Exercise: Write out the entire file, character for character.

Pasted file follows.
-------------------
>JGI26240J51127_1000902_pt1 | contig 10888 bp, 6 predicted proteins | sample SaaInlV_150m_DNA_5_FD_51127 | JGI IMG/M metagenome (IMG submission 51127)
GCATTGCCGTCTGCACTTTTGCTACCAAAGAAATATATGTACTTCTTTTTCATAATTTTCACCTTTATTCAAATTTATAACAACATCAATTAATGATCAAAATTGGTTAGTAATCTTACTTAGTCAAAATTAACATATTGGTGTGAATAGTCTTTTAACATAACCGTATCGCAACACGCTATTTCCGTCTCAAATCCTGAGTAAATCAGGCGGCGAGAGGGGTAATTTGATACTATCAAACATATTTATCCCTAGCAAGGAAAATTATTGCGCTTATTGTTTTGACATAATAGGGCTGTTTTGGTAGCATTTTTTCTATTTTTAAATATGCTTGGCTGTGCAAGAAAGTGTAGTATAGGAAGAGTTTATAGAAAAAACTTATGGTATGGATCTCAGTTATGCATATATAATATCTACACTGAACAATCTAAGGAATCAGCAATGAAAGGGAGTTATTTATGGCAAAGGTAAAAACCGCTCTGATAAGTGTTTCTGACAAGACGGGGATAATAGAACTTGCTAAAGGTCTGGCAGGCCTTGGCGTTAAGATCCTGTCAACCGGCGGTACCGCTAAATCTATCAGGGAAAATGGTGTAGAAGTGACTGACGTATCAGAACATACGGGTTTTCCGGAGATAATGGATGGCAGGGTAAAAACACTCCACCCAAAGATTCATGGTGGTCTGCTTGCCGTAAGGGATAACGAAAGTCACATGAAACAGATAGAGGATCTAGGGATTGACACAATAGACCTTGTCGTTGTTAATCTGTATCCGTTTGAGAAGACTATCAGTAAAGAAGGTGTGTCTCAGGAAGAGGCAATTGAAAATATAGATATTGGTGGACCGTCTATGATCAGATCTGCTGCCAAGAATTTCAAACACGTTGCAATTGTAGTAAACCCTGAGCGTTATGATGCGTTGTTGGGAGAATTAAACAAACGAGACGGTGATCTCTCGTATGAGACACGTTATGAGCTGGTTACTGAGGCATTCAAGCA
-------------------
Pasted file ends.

>JGI26240J51127_1000902_pt1 | contig 10888 bp, 6 predicted proteins | sample SaaInlV_150m_DNA_5_FD_51127 | JGI IMG/M metagenome (IMG submission 51127)
GCATTGCCGTCTGCACTTTTGCTACCAAAGAAATATATGTACTTCTTTTTCATAATTTTCACCTTTATTCAAATTTATAACAACATCAATTAATGATCAAAATTGGTTAGTAATCTTACTTAGTCAAAATTAACATATTGGTGTGAATAGTCTTTTAACATAACCGTATCGCAACACGCTATTTCCGTCTCAAATCCTGAGTAAATCAGGCGGCGAGAGGGGTAATTTGATACTATCAAACATATTTATCCCTAGCAAGGAAAATTATTGCGCTTATTGTTTTGACATAATAGGGCTGTTTTGGTAGCATTTTTTCTATTTTTAAATATGCTTGGCTGTGCAAGAAAGTGTAGTATAGGAAGAGTTTATAGAAAAAACTTATGGTATGGATCTCAGTTATGCATATATAATATCTACACTGAACAATCTAAGGAATCAGCAATGAAAGGGAGTTATTTATGGCAAAGGTAAAAACCGCTCTGATAAGTGTTTCTGACAAGACGGGGATAATAGAACTTGCTAAAGGTCTGGCAGGCCTTGGCGTTAAGATCCTGTCAACCGGCGGTACCGCTAAATCTATCAGGGAAAATGGTGTAGAAGTGACTGACGTATCAGAACATACGGGTTTTCCGGAGATAATGGATGGCAGGGTAAAAACACTCCACCCAAAGATTCATGGTGGTCTGCTTGCCGTAAGGGATAACGAAAGTCACATGAAACAGATAGAGGATCTAGGGATTGACACAATAGACCTTGTCGTTGTTAATCTGTATCCGTTTGAGAAGACTATCAGTAAAGAAGGTGTGTCTCAGGAAGAGGCAATTGAAAATATAGATATTGGTGGACCGTCTATGATCAGATCTGCTGCCAAGAATTTCAAACACGTTGCAATTGTAGTAAACCCTGAGCGTTATGATGCGTTGTTGGGAGAATTAAACAAACGAGACGGTGATCTCTCGTATGAGACACGTTATGAGCTGGTTACTGAGGCATTCAAGCA